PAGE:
Open main menu

Page:The Works of Lord Byron (ed. Coleridge, Prothero) - Volume 3.djvu/326

This page has been proofread, but needs to be validated.

Mask hearts where Grief hath little left to learn;
And many a withering thought lies hid, not lost,
In smiles that least befit who wear them most.


By those, that deepest feel, is ill exprest
The indistinctness of the suffering breast;
Where thousand thoughts begin to end in one,1810
Which seeks from all the refuge found in none;
No words suffice the secret soul to show,
For Truth denies all eloquence to Woe.
On Conrad's stricken soul Exhaustion prest,
And Stupor almost lulled it into rest;
So feeble now—his mother's softness crept
To those wild eyes, which like an infant's wept:
It was the very weakness of his brain,
Which thus confessed without relieving pain.
None saw his trickling tears—perchance, if seen,1820
That useless flood of grief had never been:
Nor long they flowed—he dried them to depart,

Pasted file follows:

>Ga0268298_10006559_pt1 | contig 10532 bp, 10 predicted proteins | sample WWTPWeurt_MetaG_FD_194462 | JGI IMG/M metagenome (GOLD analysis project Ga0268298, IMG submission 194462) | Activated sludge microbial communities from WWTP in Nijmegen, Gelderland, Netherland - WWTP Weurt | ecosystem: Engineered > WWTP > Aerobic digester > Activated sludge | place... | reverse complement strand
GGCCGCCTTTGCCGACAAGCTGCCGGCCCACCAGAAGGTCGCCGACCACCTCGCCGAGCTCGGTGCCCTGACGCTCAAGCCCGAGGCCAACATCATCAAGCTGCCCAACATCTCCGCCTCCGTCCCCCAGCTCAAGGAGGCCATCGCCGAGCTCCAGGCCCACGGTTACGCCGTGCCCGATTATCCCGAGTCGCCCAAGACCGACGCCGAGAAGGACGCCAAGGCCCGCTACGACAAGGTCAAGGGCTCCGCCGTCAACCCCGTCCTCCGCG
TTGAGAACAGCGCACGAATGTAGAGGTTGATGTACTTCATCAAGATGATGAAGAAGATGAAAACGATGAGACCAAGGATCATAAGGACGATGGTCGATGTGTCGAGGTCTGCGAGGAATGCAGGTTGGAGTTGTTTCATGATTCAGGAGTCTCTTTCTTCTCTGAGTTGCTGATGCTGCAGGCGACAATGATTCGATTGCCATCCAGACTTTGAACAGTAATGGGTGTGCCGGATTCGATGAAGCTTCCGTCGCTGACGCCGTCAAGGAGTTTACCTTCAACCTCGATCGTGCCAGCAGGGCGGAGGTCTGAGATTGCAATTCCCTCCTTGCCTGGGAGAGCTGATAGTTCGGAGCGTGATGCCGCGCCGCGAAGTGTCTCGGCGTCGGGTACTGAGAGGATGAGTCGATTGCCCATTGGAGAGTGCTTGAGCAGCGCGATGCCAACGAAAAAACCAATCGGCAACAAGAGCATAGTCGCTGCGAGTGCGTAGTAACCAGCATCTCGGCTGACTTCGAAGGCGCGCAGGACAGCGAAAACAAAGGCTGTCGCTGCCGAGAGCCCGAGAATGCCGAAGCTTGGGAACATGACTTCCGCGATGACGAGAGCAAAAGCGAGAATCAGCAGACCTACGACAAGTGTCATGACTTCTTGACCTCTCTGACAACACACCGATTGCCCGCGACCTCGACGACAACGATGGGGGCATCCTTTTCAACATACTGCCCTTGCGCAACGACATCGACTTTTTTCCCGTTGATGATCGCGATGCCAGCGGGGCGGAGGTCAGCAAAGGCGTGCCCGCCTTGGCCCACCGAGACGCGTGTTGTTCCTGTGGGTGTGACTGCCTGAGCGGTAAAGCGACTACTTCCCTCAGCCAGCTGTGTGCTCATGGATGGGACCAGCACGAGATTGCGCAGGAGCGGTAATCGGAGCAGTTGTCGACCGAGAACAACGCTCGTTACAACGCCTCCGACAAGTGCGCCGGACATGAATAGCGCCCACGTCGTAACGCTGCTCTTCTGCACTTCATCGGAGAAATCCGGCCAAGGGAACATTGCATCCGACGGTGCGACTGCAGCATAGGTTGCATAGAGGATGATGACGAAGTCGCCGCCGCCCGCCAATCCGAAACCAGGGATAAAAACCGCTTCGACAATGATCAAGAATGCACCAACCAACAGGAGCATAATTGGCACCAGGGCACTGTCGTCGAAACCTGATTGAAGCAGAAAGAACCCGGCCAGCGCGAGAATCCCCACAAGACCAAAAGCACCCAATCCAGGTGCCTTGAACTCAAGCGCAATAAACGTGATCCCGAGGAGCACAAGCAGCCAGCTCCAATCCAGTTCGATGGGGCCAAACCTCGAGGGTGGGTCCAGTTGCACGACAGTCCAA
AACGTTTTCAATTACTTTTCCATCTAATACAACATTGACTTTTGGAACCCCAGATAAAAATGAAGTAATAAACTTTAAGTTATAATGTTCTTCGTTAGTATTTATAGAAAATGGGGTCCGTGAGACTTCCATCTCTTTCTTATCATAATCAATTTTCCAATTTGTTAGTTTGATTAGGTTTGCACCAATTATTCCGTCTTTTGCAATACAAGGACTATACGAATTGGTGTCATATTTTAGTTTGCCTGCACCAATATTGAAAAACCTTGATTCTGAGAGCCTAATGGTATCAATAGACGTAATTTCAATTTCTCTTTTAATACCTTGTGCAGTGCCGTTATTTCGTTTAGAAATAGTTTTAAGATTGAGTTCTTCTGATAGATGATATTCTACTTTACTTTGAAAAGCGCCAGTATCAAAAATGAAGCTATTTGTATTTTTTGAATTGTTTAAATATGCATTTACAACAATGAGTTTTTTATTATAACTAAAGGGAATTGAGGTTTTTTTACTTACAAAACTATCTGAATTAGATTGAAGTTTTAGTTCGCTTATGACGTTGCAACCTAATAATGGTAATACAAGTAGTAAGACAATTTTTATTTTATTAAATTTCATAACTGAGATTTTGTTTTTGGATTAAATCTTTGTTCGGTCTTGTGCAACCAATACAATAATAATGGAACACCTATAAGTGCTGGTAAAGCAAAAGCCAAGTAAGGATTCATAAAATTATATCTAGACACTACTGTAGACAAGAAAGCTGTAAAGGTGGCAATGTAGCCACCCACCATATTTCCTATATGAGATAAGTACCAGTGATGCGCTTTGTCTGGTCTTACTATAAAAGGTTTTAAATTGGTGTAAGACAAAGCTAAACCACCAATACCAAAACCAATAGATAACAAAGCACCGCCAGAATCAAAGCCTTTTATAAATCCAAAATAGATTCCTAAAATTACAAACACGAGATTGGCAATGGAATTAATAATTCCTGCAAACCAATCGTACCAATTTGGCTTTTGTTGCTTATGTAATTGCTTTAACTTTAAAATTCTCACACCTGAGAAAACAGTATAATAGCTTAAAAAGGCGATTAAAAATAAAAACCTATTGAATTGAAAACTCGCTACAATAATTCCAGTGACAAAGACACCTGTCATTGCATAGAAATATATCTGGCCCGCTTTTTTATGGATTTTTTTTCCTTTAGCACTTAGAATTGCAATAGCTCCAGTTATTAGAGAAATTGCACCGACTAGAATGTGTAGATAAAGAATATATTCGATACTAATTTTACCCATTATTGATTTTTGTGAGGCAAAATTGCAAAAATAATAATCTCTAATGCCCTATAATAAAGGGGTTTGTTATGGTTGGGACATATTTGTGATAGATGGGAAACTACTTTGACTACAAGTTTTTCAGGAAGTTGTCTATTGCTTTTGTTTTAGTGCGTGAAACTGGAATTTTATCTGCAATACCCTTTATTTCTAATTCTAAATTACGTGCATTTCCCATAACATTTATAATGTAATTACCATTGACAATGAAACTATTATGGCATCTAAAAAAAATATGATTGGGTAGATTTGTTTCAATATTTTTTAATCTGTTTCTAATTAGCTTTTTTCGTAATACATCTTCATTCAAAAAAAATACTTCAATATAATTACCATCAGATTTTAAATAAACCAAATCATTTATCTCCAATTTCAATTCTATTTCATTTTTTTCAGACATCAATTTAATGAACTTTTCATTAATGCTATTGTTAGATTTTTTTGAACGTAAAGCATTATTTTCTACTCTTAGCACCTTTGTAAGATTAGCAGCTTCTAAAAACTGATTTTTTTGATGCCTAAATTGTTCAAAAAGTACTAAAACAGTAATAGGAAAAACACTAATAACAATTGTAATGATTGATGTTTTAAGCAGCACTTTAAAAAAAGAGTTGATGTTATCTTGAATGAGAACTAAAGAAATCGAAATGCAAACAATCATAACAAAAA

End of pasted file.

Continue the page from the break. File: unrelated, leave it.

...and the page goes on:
In helpless—hopeless—brokenness of heart:
The Sun goes forth, but Conrad's day is dim:
And the night cometh—ne'er to pass from him.[1]
There is no darkness like the cloud of mind,
On Grief's vain eye—the blindest of the blind!
Which may not—dare not see—but turns aside
To blackest shade—nor will endure a guide!


His heart was formed for softness—warped to wrong,

Betrayed too early, and beguiled too long;1831
  1. And the night cometh—'tis the same to him.—[MS.]
  2. [Stanza xxiii. is not in the MS. It was forwarded on a separate sheet, with the following directions:—
    (1814, January 10, 11.) "Let the following lines be sent